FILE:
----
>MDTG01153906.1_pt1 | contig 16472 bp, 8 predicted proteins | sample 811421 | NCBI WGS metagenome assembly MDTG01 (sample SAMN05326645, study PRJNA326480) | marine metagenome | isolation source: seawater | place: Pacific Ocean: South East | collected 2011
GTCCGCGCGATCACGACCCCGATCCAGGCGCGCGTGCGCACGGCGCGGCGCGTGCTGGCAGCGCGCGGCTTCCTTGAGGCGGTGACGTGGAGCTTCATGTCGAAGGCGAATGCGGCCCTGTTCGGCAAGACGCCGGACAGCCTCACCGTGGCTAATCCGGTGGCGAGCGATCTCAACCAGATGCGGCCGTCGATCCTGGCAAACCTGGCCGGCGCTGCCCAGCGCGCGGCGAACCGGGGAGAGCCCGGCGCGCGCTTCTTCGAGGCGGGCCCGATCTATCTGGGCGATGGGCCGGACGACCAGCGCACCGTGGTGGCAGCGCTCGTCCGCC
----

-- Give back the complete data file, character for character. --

>MDTG01153906.1_pt1 | contig 16472 bp, 8 predicted proteins | sample 811421 | NCBI WGS metagenome assembly MDTG01 (sample SAMN05326645, study PRJNA326480) | marine metagenome | isolation source: seawater | place: Pacific Ocean: South East | collected 2011
GTCCGCGCGATCACGACCCCGATCCAGGCGCGCGTGCGCACGGCGCGGCGCGTGCTGGCAGCGCGCGGCTTCCTTGAGGCGGTGACGTGGAGCTTCATGTCGAAGGCGAATGCGGCCCTGTTCGGCAAGACGCCGGACAGCCTCACCGTGGCTAATCCGGTGGCGAGCGATCTCAACCAGATGCGGCCGTCGATCCTGGCAAACCTGGCCGGCGCTGCCCAGCGCGCGGCGAACCGGGGAGAGCCCGGCGCGCGCTTCTTCGAGGCGGGCCCGATCTATCTGGGCGATGGGCCGGACGACCAGCGCACCGTGGTGGCAGCGCTCGTCCGCC